For weeks now the liberal media has been waxing incredulous at John McCain's stunt of a running mate. Righteously they decry her unpreparedness for potentially holding the most powerful office on earth; aghast, they witness the irony that such a specter should act as a tonic on the Republican ticket.
More astonishing, though, is this incredulity itself.
The good senator's choice forthrightly assumes what the world already knew about the majority of American hearts and minds -- that they are apolitical, uninformed, and all too easily image-driven. A Sarah Palin would never go over in France, Israel, China -- or even Pakistan. She wouldn't be nominated to begin with. Just a few decades ago, she arguably wouldn't have stood a chance here at home either.
The US presidential race today resembles not so much the nation exercising its constitutional right to elect competent leadership as an arena for Odysseus-like campaign strategists battling to conquer, as an astute comedian recently put it, "The United Stupid of America." According to The Economist.com's Global Electoral College, which polls the hypothetical US president if world citizenry were to vote, "Barack Obama would stroll into the White House." Nearly everywhere on the planet -excepting Georgia, the sole pro-McCain country -- the Democratic contender is favored by a landslide. Yet those privileged to actually put their name to the American ballot may very well allow Ms. Palin to wink her way to the doorstep of that White House.
Let's take a moment to imagine the Palin Presidency scenario: would shortcomings in foreign policy experience truly undermine her capability as Commander-in-Chief? She will be surrounded by an army of advisors and can appoint a foreign-relations-savvy deputy at her side. Foreign policy wasn't the incumbent president's strongest suite, and he managed to install two whole new governments in the turbulent Middle East. And to give credit where it's due, Sarah Palin has shown extraordinary poise in face of the weighty rôle thrust upon her thus far. Who's to say President Palin can't just as unblinkingly stare down Putin if he "rears" too close? Zardari already loves her -- other pivotal allies will rally around. If anyone is worried about her gift for speech, again, by the benchmark of the last eight years, she will positively breeze through international summits and public addresses.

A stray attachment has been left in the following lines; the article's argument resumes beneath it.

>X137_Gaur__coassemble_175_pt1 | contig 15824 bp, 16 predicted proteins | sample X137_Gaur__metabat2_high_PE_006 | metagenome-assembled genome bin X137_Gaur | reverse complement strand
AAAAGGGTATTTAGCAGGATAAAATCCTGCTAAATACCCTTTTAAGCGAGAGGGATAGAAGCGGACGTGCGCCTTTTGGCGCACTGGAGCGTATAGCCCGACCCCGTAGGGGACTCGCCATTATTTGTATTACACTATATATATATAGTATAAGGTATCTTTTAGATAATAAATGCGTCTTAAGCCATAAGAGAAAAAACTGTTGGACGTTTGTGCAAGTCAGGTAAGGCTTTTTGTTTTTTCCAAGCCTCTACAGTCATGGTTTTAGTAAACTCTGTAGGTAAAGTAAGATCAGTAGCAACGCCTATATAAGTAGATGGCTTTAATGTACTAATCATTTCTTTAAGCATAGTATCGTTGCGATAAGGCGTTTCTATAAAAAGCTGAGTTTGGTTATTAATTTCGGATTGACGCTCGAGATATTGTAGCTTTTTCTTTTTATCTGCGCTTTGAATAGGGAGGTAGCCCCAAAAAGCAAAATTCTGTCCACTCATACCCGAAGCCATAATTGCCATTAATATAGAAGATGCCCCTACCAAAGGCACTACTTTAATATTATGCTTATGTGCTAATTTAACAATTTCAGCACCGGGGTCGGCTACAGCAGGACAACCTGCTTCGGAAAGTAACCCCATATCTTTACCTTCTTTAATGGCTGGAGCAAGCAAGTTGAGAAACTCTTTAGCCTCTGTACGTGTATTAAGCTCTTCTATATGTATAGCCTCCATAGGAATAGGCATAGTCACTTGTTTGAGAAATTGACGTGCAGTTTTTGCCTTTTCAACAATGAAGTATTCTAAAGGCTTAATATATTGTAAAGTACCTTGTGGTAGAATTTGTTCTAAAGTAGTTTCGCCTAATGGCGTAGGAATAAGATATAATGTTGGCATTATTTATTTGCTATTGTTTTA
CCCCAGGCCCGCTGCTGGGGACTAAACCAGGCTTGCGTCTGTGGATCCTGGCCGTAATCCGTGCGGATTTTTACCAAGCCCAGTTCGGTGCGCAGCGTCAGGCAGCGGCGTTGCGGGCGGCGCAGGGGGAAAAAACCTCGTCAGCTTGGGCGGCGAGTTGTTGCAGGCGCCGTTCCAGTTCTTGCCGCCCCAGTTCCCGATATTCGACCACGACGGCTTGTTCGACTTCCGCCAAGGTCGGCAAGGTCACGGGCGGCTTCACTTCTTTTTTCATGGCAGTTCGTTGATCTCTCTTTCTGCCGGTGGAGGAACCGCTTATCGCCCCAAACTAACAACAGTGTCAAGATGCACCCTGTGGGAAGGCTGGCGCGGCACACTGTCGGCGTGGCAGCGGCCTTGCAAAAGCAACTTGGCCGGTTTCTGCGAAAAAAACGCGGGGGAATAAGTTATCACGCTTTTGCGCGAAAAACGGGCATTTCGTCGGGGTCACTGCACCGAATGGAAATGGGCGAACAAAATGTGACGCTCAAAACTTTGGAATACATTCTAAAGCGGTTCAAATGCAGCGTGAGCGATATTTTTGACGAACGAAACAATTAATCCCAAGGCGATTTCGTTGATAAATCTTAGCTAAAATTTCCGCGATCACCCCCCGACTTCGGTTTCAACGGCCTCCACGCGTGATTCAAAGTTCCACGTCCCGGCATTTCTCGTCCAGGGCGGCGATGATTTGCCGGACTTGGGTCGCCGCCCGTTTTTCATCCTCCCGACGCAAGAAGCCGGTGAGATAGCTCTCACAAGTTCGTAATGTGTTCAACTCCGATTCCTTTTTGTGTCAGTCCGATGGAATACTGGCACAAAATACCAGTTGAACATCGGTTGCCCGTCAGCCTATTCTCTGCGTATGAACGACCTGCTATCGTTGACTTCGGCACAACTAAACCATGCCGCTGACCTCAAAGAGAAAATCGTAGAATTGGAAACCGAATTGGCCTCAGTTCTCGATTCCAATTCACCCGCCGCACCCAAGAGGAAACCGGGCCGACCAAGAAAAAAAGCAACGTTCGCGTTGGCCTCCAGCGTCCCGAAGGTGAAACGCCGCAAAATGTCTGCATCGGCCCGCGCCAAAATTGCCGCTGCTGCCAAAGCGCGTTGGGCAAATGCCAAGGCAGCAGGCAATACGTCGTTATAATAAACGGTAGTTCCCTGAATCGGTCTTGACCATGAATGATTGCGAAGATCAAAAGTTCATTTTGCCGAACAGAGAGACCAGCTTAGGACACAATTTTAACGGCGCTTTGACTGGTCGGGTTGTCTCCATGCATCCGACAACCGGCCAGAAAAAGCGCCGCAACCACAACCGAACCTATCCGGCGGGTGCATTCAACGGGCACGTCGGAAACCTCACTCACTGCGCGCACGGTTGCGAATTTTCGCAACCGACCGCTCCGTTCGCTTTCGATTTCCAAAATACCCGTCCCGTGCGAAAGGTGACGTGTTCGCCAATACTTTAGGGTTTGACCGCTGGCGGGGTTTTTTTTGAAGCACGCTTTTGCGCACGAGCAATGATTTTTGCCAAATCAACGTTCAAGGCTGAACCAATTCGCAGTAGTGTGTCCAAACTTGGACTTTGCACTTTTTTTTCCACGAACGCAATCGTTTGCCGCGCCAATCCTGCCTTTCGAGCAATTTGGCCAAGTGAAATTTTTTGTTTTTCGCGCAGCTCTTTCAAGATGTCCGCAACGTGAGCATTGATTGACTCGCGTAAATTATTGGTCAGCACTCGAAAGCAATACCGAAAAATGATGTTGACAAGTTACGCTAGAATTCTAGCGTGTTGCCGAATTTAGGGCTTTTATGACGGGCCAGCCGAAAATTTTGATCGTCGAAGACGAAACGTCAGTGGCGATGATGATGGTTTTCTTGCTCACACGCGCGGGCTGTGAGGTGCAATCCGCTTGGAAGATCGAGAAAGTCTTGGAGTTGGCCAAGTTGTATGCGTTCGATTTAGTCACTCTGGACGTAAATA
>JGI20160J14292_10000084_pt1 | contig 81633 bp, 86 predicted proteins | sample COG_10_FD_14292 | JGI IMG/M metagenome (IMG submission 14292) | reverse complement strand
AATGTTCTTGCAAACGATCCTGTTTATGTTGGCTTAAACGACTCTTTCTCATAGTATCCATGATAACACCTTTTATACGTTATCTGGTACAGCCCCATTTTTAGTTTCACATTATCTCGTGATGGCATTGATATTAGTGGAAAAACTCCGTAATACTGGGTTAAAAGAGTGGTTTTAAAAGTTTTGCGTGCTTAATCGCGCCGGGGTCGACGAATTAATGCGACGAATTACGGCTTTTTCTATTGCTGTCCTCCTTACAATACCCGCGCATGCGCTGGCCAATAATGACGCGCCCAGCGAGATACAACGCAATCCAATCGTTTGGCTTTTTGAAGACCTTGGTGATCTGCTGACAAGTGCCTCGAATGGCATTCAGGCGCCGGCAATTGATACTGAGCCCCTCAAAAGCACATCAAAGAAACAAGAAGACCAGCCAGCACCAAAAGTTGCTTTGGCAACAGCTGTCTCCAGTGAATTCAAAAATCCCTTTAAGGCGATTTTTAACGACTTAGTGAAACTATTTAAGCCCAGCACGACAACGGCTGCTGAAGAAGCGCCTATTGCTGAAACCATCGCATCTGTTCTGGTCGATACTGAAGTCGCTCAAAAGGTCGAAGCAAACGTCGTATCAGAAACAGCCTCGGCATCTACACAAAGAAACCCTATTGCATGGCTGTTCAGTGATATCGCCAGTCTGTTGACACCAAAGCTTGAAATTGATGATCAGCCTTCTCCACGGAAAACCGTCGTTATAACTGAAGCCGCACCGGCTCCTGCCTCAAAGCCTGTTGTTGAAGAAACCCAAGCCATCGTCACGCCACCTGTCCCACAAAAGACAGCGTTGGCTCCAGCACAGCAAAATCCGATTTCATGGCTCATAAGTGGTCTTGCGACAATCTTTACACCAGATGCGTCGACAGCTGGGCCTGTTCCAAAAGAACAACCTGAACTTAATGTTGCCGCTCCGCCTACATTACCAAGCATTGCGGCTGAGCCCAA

But the heart of the matter lies not in whether the Alaskan governor is or is not qualified to run for vice president: it's about the direction we're headed for independent of her. If anything, the Palin phenomenon has emerged at the precise historical moment -- amidst two wars and a grim recession -- as a slap in the face to blink America awake. That a people, contrary to their first-world counterparts, would accede the platform to leadership so thoughtlessly does not reflect on the nature of the object, but rather on their subjectivity in this process. This is beyond the partisan coin-flip of "America Decides 2008," more than the individual merits of McCain or Obama, or the question of Sarah Palin becoming the novice heroine of a tale so fantastic J.K. Rowling will have to pen a new saga in her name.
This is a chance for a deeper, longer look at how adequately education and media are equipping citizens of the United States of America for intellectual survival in the increasingly competitive, globalized, multi-polar world of the century that lies ahead. The next Mr. (or Ms.) President needs to put country first by bringing change we need in classrooms and on airwaves -- the first step where real nation-building starts. Otherwise, we will end up looking back wistfully on these elections as the good times.